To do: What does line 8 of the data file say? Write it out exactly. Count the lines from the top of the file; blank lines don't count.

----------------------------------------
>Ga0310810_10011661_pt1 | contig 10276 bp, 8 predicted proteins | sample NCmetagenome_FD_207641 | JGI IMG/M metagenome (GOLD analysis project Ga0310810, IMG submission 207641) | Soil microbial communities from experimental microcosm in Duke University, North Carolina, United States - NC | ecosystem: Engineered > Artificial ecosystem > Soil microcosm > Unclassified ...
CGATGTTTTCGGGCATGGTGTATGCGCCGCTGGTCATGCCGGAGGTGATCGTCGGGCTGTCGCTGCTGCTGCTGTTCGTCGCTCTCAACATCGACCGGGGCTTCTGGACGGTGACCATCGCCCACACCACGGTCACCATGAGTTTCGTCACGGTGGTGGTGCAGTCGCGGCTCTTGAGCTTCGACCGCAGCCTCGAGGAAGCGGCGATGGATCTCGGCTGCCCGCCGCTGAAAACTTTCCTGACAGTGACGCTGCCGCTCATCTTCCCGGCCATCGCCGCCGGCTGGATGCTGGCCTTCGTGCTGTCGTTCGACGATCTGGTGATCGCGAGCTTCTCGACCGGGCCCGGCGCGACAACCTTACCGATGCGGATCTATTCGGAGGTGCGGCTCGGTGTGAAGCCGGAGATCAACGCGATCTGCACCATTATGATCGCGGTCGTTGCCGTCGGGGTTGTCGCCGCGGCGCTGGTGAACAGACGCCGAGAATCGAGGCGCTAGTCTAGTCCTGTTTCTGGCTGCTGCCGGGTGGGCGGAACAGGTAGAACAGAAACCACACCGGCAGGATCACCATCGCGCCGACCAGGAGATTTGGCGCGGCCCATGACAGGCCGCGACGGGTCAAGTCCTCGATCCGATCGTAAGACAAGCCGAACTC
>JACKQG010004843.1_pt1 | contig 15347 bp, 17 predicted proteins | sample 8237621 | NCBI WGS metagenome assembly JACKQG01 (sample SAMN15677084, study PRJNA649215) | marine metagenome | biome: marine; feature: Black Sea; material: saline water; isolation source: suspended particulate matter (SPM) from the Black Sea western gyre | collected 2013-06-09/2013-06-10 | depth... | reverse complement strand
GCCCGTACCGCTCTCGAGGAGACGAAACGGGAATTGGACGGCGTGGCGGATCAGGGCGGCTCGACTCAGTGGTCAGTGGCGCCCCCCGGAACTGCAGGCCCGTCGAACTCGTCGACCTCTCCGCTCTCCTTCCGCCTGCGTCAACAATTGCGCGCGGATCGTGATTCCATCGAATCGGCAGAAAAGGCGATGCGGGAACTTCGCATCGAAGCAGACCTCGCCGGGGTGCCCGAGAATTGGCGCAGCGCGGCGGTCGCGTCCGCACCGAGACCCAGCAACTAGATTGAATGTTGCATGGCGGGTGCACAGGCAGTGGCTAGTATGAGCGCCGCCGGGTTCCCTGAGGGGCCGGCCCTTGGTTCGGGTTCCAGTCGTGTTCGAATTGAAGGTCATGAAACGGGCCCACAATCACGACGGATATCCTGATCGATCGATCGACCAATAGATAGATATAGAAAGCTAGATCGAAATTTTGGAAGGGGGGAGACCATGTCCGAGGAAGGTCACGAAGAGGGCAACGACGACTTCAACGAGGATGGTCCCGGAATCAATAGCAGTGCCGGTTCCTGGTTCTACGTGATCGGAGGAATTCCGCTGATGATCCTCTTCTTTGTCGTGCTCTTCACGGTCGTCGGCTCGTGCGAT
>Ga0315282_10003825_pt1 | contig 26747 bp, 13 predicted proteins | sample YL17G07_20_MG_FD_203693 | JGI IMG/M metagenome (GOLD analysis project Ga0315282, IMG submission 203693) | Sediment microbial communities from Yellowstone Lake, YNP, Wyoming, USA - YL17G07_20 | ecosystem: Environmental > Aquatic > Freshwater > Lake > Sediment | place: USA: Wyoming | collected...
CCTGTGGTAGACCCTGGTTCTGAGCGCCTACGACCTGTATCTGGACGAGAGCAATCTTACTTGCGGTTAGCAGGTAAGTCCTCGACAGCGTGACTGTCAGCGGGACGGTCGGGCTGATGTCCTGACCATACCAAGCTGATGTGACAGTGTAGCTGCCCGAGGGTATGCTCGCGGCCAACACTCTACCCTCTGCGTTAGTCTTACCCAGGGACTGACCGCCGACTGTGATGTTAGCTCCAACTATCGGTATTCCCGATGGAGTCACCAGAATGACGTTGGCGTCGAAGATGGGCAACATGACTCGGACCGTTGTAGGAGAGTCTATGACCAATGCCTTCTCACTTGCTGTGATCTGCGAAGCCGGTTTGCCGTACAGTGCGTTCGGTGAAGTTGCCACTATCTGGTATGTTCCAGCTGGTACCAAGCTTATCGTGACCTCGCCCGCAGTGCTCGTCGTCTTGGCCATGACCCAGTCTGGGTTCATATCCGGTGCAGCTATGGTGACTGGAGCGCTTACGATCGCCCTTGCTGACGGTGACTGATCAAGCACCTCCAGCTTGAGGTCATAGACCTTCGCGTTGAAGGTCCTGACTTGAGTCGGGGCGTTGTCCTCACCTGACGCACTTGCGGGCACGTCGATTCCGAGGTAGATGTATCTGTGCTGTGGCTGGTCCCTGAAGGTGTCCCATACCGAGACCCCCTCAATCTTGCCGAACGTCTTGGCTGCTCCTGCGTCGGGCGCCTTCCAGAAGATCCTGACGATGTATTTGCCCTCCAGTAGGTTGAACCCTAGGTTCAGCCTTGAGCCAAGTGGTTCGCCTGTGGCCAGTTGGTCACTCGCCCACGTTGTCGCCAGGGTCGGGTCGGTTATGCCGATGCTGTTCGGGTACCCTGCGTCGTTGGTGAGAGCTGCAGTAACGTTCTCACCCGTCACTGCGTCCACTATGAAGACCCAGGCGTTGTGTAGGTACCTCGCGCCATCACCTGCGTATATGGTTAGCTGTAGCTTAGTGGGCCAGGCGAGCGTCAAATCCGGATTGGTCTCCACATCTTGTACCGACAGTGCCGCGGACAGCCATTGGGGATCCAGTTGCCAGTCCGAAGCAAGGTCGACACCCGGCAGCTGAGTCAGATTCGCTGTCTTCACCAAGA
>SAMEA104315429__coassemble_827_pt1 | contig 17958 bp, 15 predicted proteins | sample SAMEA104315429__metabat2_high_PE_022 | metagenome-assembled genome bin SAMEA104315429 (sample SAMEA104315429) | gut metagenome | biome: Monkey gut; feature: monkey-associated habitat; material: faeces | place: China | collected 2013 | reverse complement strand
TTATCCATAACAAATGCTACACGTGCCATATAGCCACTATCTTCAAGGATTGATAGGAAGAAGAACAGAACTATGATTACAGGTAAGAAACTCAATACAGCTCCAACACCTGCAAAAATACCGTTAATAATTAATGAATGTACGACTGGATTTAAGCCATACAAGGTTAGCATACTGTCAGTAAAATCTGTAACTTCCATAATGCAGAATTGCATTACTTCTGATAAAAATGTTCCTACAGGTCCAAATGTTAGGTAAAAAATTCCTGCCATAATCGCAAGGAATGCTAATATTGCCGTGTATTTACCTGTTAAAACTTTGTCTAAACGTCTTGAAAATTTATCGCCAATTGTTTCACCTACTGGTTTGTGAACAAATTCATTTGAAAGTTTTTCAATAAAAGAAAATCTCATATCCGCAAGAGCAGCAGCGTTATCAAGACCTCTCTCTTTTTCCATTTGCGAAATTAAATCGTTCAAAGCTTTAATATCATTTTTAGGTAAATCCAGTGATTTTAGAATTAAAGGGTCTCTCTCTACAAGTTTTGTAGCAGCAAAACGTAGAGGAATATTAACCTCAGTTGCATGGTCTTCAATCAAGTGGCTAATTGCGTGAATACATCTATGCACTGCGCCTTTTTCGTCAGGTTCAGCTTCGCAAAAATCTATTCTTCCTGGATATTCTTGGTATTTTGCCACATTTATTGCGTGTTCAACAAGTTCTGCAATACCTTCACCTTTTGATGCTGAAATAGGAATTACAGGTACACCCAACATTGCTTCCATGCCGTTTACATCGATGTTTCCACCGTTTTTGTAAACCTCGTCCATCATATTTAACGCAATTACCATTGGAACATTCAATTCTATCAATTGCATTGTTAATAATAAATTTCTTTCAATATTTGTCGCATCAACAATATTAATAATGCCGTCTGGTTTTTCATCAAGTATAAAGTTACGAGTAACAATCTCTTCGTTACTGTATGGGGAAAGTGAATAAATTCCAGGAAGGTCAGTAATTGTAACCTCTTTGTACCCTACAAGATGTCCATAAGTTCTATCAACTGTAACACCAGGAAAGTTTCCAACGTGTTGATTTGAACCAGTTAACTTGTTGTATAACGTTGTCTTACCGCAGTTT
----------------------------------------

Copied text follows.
TTATCCATAACAAATGCTACACGTGCCATATAGCCACTATCTTCAAGGATTGATAGGAAGAAGAACAGAACTATGATTACAGGTAAGAAACTCAATACAGCTCCAACACCTGCAAAAATACCGTTAATAATTAATGAATGTACGACTGGATTTAAGCCATACAAGGTTAGCATACTGTCAGTAAAATCTGTAACTTCCATAATGCAGAATTGCATTACTTCTGATAAAAATGTTCCTACAGGTCCAAATGTTAGGTAAAAAATTCCTGCCATAATCGCAAGGAATGCTAATATTGCCGTGTATTTACCTGTTAAAACTTTGTCTAAACGTCTTGAAAATTTATCGCCAATTGTTTCACCTACTGGTTTGTGAACAAATTCATTTGAAAGTTTTTCAATAAAAGAAAATCTCATATCCGCAAGAGCAGCAGCGTTATCAAGACCTCTCTCTTTTTCCATTTGCGAAATTAAATCGTTCAAAGCTTTAATATCATTTTTAGGTAAATCCAGTGATTTTAGAATTAAAGGGTCTCTCTCTACAAGTTTTGTAGCAGCAAAACGTAGAGGAATATTAACCTCAGTTGCATGGTCTTCAATCAAGTGGCTAATTGCGTGAATACATCTATGCACTGCGCCTTTTTCGTCAGGTTCAGCTTCGCAAAAATCTATTCTTCCTGGATATTCTTGGTATTTTGCCACATTTATTGCGTGTTCAACAAGTTCTGCAATACCTTCACCTTTTGATGCTGAAATAGGAATTACAGGTACACCCAACATTGCTTCCATGCCGTTTACATCGATGTTTCCACCGTTTTTGTAAACCTCGTCCATCATATTTAACGCAATTACCATTGGAACATTCAATTCTATCAATTGCATTGTTAATAATAAATTTCTTTCAATATTTGTCGCATCAACAATATTAATAATGCCGTCTGGTTTTTCATCAAGTATAAAGTTACGAGTAACAATCTCTTCGTTACTGTATGGGGAAAGTGAATAAATTCCAGGAAGGTCAGTAATTGTAACCTCTTTGTACCCTACAAGATGTCCATAAGTTCTATCAACTGTAACACCAGGAAAGTTTCCAACGTGTTGATTTGAACCAGTTAACTTGTTGTATAACGTTGTCTTACCGCAGTTT